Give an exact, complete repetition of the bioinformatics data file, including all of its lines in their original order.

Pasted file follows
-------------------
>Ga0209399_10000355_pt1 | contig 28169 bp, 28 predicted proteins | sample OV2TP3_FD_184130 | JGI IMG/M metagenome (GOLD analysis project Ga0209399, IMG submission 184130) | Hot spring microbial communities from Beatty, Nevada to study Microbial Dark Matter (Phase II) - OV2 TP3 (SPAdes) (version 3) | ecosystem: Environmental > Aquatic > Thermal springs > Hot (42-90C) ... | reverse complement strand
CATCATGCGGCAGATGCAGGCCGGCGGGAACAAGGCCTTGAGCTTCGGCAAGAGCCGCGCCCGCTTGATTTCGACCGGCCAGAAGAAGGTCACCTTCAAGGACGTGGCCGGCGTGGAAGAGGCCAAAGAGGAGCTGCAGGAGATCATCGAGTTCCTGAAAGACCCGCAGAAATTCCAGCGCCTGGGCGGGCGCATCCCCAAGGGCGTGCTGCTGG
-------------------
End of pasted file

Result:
>Ga0209399_10000355_pt1 | contig 28169 bp, 28 predicted proteins | sample OV2TP3_FD_184130 | JGI IMG/M metagenome (GOLD analysis project Ga0209399, IMG submission 184130) | Hot spring microbial communities from Beatty, Nevada to study Microbial Dark Matter (Phase II) - OV2 TP3 (SPAdes) (version 3) | ecosystem: Environmental > Aquatic > Thermal springs > Hot (42-90C) ... | reverse complement strand
CATCATGCGGCAGATGCAGGCCGGCGGGAACAAGGCCTTGAGCTTCGGCAAGAGCCGCGCCCGCTTGATTTCGACCGGCCAGAAGAAGGTCACCTTCAAGGACGTGGCCGGCGTGGAAGAGGCCAAAGAGGAGCTGCAGGAGATCATCGAGTTCCTGAAAGACCCGCAGAAATTCCAGCGCCTGGGCGGGCGCATCCCCAAGGGCGTGCTGCTGG